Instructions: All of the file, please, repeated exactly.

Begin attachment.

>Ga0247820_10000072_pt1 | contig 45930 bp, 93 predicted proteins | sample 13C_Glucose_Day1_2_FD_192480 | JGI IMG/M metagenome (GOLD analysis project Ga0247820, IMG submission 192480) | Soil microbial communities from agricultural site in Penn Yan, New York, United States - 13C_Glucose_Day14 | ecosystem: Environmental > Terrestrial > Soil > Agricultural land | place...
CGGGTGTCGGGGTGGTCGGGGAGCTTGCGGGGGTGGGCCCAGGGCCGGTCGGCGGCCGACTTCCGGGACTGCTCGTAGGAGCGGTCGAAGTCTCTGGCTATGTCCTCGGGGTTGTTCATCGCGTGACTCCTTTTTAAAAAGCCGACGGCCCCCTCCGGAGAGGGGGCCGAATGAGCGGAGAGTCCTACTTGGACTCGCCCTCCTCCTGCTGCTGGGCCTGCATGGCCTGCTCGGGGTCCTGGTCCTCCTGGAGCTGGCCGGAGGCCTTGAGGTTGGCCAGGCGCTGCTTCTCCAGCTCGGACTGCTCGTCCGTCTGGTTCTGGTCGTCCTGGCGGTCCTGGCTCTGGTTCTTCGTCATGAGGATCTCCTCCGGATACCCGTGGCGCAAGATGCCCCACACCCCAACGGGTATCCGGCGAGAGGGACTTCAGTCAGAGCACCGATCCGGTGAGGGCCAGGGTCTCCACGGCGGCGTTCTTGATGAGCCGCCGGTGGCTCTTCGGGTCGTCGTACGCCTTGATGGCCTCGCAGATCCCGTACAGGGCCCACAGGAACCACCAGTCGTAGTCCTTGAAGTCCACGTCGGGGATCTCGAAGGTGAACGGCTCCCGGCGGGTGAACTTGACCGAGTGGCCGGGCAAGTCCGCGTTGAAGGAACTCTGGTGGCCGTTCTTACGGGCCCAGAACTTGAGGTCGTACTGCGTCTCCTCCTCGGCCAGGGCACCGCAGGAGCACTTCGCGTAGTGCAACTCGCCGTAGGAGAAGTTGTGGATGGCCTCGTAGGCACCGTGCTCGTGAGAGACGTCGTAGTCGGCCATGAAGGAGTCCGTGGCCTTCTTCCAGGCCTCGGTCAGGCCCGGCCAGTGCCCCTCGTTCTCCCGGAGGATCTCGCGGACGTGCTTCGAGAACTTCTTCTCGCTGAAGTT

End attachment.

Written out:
>Ga0247820_10000072_pt1 | contig 45930 bp, 93 predicted proteins | sample 13C_Glucose_Day1_2_FD_192480 | JGI IMG/M metagenome (GOLD analysis project Ga0247820, IMG submission 192480) | Soil microbial communities from agricultural site in Penn Yan, New York, United States - 13C_Glucose_Day14 | ecosystem: Environmental > Terrestrial > Soil > Agricultural land | place...
CGGGTGTCGGGGTGGTCGGGGAGCTTGCGGGGGTGGGCCCAGGGCCGGTCGGCGGCCGACTTCCGGGACTGCTCGTAGGAGCGGTCGAAGTCTCTGGCTATGTCCTCGGGGTTGTTCATCGCGTGACTCCTTTTTAAAAAGCCGACGGCCCCCTCCGGAGAGGGGGCCGAATGAGCGGAGAGTCCTACTTGGACTCGCCCTCCTCCTGCTGCTGGGCCTGCATGGCCTGCTCGGGGTCCTGGTCCTCCTGGAGCTGGCCGGAGGCCTTGAGGTTGGCCAGGCGCTGCTTCTCCAGCTCGGACTGCTCGTCCGTCTGGTTCTGGTCGTCCTGGCGGTCCTGGCTCTGGTTCTTCGTCATGAGGATCTCCTCCGGATACCCGTGGCGCAAGATGCCCCACACCCCAACGGGTATCCGGCGAGAGGGACTTCAGTCAGAGCACCGATCCGGTGAGGGCCAGGGTCTCCACGGCGGCGTTCTTGATGAGCCGCCGGTGGCTCTTCGGGTCGTCGTACGCCTTGATGGCCTCGCAGATCCCGTACAGGGCCCACAGGAACCACCAGTCGTAGTCCTTGAAGTCCACGTCGGGGATCTCGAAGGTGAACGGCTCCCGGCGGGTGAACTTGACCGAGTGGCCGGGCAAGTCCGCGTTGAAGGAACTCTGGTGGCCGTTCTTACGGGCCCAGAACTTGAGGTCGTACTGCGTCTCCTCCTCGGCCAGGGCACCGCAGGAGCACTTCGCGTAGTGCAACTCGCCGTAGGAGAAGTTGTGGATGGCCTCGTAGGCACCGTGCTCGTGAGAGACGTCGTAGTCGGCCATGAAGGAGTCCGTGGCCTTCTTCCAGGCCTCGGTCAGGCCCGGCCAGTGCCCCTCGTTCTCCCGGAGGATCTCGCGGACGTGCTTCGAGAACTTCTTCTCGCTGAAGTT